The Mongolian Taking Australian Counter-Strike by Storm: An Interview with erkaSt

From dominating Mongolian CS to imposing his will on LAN in Australia, here is an interview with erkaSt at the ZEN League Offline Qualifier in Sydney.

I interviewed Erka “erkaSt” Gantulga at the ZEN League Offline Qualifier in Sydney, where his team put in some expected strong performances on LAN against hopefuls Legacy and former Parallax side – Avant Garde. We talked about his career, team, and some issues concerning Australian CS as a whole.

How did you get started playing CS?

erkaSt: “When I was 12 or 13, I used to play with my cousin, and go over to his place and play casual 1.6 for most of the time. Then, from 2012, I started to play 1.6 competitively back in Mongolia but that was the end of the 1.6 era, so the game was dying. Then CS:GO came out and I bought it in 2013. I started to play [CS:GO] competitively in Mongolia and won every major or minor tournament there and that was how I was recognized in that scene.”

So you mentioned that you are, of course, from Mongolia. What is the domestic scene like, considering that it is hardly known on an international scale?

“It is very much like the Australian scene in some senses, because Australia is a continent you can only really play Australian and New Zealand teams. Mongolia has the same problem because it doesn’t really have good internet connection towards Asia and so all we did in Mongolia was sort of play the same 10 teams and stuff, so its basically the same in that sense.”

Was CS one of the main reasons you moved to Australia or was it more to study here, and following on from that, what was it like moving to Australia?

“Yeah, so I left Mongolia and moved to Australia to study here and [as such,] left my team in Mongolia. [After that,] it was a pretty rough start because no one would believe if I’d say I was from Mongolia, so I’d [always have to say] ‘please pick me up to teams’ (he says with a small smile). It was tough from the start.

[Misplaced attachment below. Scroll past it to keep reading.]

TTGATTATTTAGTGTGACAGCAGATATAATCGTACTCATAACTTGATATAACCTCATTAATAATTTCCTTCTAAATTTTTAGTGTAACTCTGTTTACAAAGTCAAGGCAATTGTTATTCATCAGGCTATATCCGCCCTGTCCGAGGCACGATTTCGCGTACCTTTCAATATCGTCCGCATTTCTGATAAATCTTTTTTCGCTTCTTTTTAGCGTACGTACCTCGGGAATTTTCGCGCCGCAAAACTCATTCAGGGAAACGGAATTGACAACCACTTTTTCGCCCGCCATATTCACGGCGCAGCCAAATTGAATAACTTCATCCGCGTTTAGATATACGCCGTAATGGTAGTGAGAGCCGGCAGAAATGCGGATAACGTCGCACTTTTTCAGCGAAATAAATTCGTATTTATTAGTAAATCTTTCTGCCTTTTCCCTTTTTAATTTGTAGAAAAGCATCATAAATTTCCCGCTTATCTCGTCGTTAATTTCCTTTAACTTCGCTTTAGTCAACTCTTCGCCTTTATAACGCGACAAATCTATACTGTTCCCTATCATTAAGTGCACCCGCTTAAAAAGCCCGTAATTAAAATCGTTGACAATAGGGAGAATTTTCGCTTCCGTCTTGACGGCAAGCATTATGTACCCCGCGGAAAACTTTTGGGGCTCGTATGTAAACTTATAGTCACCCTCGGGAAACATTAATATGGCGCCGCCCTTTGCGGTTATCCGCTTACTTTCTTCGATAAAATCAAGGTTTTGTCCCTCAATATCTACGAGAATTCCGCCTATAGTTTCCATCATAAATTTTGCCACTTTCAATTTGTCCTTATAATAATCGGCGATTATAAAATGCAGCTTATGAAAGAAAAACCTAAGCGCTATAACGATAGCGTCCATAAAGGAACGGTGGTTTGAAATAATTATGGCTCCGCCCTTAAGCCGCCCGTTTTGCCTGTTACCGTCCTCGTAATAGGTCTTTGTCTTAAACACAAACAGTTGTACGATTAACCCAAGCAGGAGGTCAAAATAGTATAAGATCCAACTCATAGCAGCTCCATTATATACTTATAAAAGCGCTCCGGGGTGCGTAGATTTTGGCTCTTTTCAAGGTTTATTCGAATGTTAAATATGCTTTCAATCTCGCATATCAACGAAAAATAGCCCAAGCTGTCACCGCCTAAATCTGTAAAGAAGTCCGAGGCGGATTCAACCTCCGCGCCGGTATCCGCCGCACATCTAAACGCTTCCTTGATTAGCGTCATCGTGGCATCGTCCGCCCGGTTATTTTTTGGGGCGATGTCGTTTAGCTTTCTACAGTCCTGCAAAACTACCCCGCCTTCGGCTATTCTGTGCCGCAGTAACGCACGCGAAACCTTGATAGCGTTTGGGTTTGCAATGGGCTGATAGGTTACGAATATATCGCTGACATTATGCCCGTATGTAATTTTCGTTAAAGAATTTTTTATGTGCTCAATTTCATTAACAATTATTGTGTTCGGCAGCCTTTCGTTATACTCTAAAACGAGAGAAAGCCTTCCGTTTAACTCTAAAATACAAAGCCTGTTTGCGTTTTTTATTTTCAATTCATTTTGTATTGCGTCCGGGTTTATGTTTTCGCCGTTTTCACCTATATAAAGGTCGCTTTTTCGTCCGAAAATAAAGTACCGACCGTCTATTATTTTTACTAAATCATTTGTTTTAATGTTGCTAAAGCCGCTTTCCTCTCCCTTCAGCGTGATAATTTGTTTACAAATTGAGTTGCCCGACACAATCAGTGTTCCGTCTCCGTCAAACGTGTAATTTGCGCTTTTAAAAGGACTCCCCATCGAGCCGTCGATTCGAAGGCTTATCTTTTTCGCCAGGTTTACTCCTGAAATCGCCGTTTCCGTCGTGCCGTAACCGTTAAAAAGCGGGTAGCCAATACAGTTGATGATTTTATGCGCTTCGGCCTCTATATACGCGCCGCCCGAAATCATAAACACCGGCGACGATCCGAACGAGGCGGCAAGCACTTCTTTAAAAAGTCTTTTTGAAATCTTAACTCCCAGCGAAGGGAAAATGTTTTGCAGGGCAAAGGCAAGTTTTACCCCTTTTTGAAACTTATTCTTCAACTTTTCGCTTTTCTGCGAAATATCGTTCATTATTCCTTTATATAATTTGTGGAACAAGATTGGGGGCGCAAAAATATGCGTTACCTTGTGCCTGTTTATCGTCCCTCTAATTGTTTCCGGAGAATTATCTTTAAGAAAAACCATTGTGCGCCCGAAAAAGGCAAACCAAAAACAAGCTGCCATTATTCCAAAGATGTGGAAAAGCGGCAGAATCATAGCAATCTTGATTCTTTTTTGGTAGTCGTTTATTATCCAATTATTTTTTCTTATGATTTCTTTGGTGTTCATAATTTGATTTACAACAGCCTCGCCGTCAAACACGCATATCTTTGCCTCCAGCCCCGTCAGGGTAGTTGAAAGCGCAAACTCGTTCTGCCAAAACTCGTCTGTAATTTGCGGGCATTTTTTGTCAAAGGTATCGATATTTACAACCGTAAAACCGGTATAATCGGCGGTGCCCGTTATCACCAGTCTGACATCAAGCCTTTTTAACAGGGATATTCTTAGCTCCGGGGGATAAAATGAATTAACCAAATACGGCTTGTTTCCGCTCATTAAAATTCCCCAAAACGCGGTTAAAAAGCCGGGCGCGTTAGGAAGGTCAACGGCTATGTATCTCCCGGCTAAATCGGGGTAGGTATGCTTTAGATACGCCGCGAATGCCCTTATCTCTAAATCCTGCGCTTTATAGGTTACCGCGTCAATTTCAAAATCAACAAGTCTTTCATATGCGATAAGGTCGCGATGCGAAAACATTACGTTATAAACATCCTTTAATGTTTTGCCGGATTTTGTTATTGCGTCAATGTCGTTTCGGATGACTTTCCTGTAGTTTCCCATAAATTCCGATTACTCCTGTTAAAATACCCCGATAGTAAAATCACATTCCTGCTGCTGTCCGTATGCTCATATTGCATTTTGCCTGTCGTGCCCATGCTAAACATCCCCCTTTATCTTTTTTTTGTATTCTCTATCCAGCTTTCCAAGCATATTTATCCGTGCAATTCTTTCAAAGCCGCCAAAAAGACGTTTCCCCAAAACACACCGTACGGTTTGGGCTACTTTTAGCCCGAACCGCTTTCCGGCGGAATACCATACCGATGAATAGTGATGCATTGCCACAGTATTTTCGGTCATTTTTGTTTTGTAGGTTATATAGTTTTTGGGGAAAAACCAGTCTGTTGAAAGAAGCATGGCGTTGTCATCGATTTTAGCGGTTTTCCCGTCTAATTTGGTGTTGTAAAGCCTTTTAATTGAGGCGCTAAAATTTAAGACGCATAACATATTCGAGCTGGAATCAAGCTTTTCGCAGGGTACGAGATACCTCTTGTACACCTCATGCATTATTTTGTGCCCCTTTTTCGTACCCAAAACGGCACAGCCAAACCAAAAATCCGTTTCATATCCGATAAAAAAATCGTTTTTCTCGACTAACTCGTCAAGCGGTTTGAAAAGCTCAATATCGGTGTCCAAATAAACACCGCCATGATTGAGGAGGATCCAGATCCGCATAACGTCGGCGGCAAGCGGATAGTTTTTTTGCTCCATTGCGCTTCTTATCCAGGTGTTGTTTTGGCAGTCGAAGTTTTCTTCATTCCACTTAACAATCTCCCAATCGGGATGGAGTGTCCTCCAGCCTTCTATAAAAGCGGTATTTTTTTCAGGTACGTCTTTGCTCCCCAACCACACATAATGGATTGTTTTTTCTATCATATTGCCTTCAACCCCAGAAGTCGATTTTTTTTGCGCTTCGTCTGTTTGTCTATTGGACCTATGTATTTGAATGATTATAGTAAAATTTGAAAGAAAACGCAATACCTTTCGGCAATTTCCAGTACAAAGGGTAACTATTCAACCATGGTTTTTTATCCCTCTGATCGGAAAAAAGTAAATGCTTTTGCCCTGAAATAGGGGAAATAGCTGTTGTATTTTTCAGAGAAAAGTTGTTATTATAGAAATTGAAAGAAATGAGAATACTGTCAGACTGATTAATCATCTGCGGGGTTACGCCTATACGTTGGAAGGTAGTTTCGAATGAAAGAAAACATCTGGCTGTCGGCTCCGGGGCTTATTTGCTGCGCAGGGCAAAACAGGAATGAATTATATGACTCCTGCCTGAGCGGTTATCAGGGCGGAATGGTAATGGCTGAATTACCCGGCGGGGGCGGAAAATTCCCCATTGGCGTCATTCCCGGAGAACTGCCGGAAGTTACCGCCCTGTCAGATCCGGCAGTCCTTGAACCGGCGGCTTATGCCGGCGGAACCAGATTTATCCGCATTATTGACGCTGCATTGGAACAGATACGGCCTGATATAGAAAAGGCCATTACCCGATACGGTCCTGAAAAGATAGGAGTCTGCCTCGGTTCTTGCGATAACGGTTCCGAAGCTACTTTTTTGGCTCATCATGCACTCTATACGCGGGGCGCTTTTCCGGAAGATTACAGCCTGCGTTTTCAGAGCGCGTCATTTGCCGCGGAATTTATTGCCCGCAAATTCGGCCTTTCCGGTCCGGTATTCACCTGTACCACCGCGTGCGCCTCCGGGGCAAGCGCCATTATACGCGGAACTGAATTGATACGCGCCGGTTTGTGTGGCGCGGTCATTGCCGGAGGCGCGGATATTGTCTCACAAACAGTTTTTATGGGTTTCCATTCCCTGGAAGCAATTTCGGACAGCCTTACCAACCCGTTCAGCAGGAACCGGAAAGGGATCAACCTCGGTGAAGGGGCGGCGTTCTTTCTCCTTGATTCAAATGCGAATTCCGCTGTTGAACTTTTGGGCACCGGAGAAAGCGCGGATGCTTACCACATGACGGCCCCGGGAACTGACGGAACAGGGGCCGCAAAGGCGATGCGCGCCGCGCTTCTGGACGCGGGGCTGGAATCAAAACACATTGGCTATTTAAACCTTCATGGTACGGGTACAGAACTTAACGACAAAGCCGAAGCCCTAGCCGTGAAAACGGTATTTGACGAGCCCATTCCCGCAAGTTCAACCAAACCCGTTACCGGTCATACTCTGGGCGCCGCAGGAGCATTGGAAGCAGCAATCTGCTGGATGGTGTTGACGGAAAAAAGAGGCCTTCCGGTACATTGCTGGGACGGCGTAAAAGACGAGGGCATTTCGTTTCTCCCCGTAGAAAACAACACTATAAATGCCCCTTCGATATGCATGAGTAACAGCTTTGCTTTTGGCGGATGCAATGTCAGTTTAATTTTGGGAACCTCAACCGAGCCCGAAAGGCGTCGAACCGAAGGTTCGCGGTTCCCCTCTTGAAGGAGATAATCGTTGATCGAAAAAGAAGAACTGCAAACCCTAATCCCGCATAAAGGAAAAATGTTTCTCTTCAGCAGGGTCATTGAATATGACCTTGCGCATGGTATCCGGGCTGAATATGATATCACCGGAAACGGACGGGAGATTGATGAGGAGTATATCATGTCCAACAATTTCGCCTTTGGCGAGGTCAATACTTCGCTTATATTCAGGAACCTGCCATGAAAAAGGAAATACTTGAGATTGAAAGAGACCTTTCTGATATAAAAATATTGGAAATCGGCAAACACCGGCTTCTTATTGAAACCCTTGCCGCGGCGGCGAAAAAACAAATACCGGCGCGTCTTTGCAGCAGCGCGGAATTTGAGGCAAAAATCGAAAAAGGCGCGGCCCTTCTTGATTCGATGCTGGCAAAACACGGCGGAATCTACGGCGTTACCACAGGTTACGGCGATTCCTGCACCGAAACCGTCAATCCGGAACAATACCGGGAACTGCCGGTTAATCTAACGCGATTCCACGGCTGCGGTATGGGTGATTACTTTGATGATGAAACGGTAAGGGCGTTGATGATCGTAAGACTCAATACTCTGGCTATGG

Then there was a local LAN in Sydney and I begged some of the local guys like ‘would you please play with me? Just give me a chance.’ Then [after they let me play with them] I got MVP in the group stage and I played really well at this LAN and some of the other guys noticed me and those guys [who were] the Corvidae organization gave me a PC and that’s how I started my career here in Australia.”

 I begged some of the local guys like “would you please play with me? Just give me a chance.”


The main way that I found out about you as a player was through your stand-in performances with Athletico, where you played really well. How did that offer come around?

“I played with Corvidae then that team [died], so I moved back to Mongolia just for a holiday for like one month and then [when I came back] the Athletico guys offered me to stand-in for Chuch for like three or four months.”

Source: ESL

Did you receive a lot of offers from other teams while you were standing in for Athletico?

“Yeah, when Chuch came back, I received offers from a couple of teams and I was comparing the offers, and the best offer I had was from Immunity because they also had a LAN spot (WCA 2016) in China in December [of 2016]. Right now, we’re (Immunity) getting along really well.”

Following on from that, how would you describe Immunity as a team? How do you fit within the Immunity structure?

“I’m kind of a player that [normally] takes a while to fit within a team. Because, first of all, there’s the language barrier; I’m not a native English speaker. Also, I’m not a talkative guy within the team, so it’s hard for people to want to make me feel comfortable. But, because we had the trip for seven days in China (at WCA), it was a really good benefit for my team and me, because we got along really well. We had dinner and shared meals every single time we ate, and it made it really easy to get along quickly with [the team]. So when we came back from China, my confidence as a player was really high because I knew them all in real-life and had talked to them all before.”